Mac users can access virtual computing through Virtual PC for Mac Version 7. They'll need a 700 MHz native PowerPC G3, G4 or G5 processor, 3 GB of free hard drive space and 512 MB of RAM. Virtual PC for Mac will run on Mac OS X Version 10.2.8, 10.3, 10.4.1 and later versions.

Virtual Computing Advantages

Virtual computing files are easy to back up, as on this flash drive.
Virtual computing files are easy to back up, as on this flash drive.
Photo courtesy Dreamstime

The benefits of virtual computing vary depending on the user. The main benefits cited by providers and users are explained in this section.

You can achieve faster system speeds due to freeing up the system, memory and storage. Virtual computing provides increased efficiency by allocating a computer's processes to a virtual environment, making the computer available for other processes and applications.

Hackensack (N.J.) University Medical Center uses virtual computing to give medical and administrative staff online access to the software of their choice from whichever computer they're near, including patients' bedsides. The medical center provides on-demand access to 40 medical and business applications from more than 1,000 terminals, using a solution from Citrix Systems.

The medical center has saved $1.3 million on maintenance, upgrades and help desk calls, according to Benjamin Bordonaro, director of information technology. At the same time, having immediate access to patients' records in their rooms allows nurses to record medications as they're given and doctors to chart orders on the spot during rounds. [source: Citrix]

It's also flexible. You have the ability to use software when you need it without having to install, configure and store it on the computer. In addition, technical support is available electronically or by telephone at any time.

Automated troubleshooting, diagnosing and repairing of hardware and software are available as needed. Virtual computing programs automatically review your computer's speed and efficiency and reallocate processes or repair programs as needed.

You have the flexibility to change platforms and servers at will. Virtual computing users can run more than one operating system on one PC at the same time. For instance, through virtual computing, you can run Windows on a Mac computer. Effectively, your computer has the capability of becoming many computers.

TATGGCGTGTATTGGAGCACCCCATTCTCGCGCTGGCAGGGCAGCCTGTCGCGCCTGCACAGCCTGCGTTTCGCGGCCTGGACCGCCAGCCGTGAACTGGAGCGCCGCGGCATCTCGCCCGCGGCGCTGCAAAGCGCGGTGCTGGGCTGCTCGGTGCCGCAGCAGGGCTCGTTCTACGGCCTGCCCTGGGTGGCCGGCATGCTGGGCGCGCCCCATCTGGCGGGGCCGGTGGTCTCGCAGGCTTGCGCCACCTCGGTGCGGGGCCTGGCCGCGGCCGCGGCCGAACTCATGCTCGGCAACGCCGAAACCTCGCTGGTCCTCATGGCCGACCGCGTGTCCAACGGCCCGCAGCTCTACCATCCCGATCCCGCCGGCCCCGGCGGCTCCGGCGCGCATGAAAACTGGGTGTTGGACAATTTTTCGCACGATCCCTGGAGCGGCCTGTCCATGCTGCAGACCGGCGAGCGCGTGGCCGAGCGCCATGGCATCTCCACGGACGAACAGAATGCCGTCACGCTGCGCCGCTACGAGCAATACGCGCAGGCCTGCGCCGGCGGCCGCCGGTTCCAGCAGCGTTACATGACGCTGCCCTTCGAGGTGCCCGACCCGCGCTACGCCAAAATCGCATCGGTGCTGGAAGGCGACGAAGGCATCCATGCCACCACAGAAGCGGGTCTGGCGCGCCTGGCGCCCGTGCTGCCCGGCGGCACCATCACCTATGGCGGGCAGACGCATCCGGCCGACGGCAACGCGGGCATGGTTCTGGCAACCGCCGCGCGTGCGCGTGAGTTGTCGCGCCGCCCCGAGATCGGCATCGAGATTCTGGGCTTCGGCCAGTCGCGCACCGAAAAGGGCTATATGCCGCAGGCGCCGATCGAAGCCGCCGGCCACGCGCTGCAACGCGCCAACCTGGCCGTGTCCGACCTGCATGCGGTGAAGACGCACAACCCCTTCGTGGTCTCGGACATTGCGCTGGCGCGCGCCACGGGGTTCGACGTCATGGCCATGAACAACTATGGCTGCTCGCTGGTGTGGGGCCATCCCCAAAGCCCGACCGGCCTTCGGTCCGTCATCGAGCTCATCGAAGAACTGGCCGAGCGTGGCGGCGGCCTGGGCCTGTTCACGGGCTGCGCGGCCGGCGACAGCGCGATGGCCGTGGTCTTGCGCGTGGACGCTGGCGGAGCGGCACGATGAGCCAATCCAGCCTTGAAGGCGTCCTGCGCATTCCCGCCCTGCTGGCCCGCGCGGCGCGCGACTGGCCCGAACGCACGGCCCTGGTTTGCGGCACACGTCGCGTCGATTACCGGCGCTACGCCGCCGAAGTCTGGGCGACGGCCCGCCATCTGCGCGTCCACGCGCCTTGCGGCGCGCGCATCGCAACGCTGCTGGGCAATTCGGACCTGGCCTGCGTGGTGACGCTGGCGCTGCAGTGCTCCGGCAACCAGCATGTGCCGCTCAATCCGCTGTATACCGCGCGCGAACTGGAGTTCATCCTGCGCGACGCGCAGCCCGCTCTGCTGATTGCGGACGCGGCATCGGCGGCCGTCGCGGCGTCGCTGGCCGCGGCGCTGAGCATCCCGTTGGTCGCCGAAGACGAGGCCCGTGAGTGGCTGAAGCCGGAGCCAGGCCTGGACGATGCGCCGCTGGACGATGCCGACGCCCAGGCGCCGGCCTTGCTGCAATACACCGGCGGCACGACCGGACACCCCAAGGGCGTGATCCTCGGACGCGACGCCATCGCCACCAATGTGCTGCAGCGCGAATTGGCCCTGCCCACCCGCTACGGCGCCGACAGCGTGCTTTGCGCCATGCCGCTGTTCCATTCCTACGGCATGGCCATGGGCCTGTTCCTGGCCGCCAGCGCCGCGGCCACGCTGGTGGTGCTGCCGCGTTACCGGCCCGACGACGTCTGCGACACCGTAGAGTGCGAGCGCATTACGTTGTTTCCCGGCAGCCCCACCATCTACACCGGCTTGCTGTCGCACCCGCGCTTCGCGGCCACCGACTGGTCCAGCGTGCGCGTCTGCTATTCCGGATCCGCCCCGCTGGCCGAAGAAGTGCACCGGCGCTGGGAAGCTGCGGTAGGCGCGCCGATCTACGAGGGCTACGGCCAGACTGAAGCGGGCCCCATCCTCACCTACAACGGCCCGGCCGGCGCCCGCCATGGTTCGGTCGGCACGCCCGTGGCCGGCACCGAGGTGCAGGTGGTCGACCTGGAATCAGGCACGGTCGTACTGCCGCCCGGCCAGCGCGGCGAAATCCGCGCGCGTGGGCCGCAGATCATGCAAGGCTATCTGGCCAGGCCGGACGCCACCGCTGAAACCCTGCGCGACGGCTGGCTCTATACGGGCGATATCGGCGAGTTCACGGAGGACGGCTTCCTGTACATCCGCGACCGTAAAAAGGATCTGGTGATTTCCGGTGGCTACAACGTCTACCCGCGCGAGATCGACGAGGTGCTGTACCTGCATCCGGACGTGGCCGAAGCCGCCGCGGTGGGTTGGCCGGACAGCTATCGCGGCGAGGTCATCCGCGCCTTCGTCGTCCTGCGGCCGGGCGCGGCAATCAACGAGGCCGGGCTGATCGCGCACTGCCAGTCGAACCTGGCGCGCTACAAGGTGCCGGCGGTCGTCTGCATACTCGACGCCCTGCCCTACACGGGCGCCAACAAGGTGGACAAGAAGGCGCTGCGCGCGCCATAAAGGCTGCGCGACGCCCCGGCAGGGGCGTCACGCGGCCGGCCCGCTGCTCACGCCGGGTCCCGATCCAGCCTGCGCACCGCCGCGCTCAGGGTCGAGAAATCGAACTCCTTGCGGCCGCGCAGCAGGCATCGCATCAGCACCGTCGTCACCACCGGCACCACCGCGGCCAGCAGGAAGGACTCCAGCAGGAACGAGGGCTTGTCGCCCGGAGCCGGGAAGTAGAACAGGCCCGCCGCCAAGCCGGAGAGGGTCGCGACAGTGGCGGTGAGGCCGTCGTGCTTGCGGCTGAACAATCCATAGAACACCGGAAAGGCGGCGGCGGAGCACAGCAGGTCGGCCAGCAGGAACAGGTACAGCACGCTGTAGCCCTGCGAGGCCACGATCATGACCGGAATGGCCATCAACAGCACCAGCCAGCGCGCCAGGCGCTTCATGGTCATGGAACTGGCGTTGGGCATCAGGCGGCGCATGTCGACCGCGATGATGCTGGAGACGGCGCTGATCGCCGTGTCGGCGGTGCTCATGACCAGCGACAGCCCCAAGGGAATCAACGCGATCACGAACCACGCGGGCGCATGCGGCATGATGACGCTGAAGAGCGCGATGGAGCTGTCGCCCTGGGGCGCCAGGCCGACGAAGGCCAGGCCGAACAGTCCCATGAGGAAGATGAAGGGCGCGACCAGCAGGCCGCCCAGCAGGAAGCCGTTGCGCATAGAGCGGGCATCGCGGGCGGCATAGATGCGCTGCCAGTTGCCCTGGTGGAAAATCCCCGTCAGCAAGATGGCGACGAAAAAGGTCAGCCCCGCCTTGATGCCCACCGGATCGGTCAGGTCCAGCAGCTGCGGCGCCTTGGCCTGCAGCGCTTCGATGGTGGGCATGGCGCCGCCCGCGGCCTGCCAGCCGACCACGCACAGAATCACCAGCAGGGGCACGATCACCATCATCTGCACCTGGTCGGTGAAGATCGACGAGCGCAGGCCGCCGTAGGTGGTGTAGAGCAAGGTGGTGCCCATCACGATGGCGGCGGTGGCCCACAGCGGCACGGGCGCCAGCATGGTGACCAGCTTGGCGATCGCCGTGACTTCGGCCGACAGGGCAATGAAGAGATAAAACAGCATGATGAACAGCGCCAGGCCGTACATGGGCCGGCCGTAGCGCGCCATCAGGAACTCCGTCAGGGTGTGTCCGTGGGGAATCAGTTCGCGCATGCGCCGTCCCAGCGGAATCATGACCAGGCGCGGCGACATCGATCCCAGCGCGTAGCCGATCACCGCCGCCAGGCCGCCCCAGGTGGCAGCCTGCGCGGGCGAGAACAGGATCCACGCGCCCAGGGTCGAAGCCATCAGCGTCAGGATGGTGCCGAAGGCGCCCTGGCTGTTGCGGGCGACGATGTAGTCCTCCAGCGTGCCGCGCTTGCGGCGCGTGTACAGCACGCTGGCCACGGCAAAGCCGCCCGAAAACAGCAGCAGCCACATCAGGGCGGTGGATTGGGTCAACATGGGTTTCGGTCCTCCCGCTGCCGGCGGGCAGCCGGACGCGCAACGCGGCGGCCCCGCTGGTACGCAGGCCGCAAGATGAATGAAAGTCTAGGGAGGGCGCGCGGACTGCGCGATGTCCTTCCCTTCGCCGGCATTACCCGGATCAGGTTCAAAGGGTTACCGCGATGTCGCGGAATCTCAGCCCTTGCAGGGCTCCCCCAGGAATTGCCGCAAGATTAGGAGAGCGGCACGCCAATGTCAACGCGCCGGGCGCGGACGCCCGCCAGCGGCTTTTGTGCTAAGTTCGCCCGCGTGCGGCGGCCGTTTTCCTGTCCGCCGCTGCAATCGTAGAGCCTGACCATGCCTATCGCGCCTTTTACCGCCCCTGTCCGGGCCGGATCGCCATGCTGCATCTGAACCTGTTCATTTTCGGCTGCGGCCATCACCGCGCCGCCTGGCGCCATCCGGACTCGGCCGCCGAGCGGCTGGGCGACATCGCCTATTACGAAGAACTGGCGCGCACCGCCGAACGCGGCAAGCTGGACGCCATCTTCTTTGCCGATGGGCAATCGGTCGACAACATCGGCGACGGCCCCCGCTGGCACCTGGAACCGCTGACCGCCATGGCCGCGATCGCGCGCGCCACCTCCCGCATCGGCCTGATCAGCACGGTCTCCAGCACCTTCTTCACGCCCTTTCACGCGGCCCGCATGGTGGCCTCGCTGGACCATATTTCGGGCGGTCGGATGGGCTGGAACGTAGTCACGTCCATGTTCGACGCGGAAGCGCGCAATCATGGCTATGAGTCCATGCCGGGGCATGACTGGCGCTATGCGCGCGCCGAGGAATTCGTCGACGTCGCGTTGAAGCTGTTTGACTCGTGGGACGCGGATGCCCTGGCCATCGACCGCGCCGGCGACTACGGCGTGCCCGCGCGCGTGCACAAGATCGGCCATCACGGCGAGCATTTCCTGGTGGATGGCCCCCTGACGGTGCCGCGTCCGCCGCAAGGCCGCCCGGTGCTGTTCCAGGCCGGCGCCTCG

There's a reduction in cooling and power costs, as well. Virtual computing eliminates the need to operate multiple computers and servers, which saves energy.

Virtual files are easy to back up. Entire virtual machines can be stored on one or two small files, making copying an easy and fast process.

Virtual Computing Disadvantages and the Future

Virtual computing expands your computer's capabilities beyond what you can plug in.
Virtual computing expands your computer's capabilities beyond what you can plug in.
Photo courtesy Dreamstime

While virtual computing does enable servers to perform more tasks and run more applications, it can also be time consuming and laborious for some IT staff. Even though the applications are remote, managers must still track and monitor files, applications, data and storage. Virtual computing can increase their workload because now they have more places to track.

Security and firewall issues must also be monitored and addressed to prevent the loss or theft of data in a virtual or remote environment. Transfer of information and the need for physical computers and servers to interact remotely must also be monitored continually. It's a balancing act, but for many organizations, virtual computing doesn't cut costs or the need for IT staff.

Other cost issues include what virtual providers should charge for each use of software application. Because virtual computing allows one computer to run many applications at the same time, the computer could be running several different applications of the same software simultaneously. There have been concerns regarding paying repeatedly for the same software. To address that issue, providers are exploring a meter process, which would provide users a specific amount of uses and charge them for any overages.

The Future of Virtual Computing

Virtual computing has been in existence for years. Only recently has its application become more popular in the corporate IT world. In the technology world, however, new developments and explorations continue to produce faster, more integrated technologies than before.

IBM introduced the concept of grid computing. Grid computing joins the monumental power of all of IBM's data centers worldwide (forming a grid) and makes it available to customers. Unlike traditional virtual computing, grid computing offers consumers unlimited use. The government, aerospace industry, science, higher education facilities and the military are all currently using grid computing. For more information on grid computing, read the white paper, "Grid Explained."

Consider also virtual computers, where files aren't stored on a hard drive, but are remotely accessed through cyberspace on any computer where you can log in to the Internet. This concept is currently available to computer users for Internet and e-mail access. Virtual computers will expand that capability and allow users access to all of their files and applications from any computer. Traditional microcomputers with large, external hard drives won't be necessary. Users will not need to carry laptops or removable storage devices like CDs from one computer to another.

For lots more information on virtual computing and related topics, check out the links on the next page.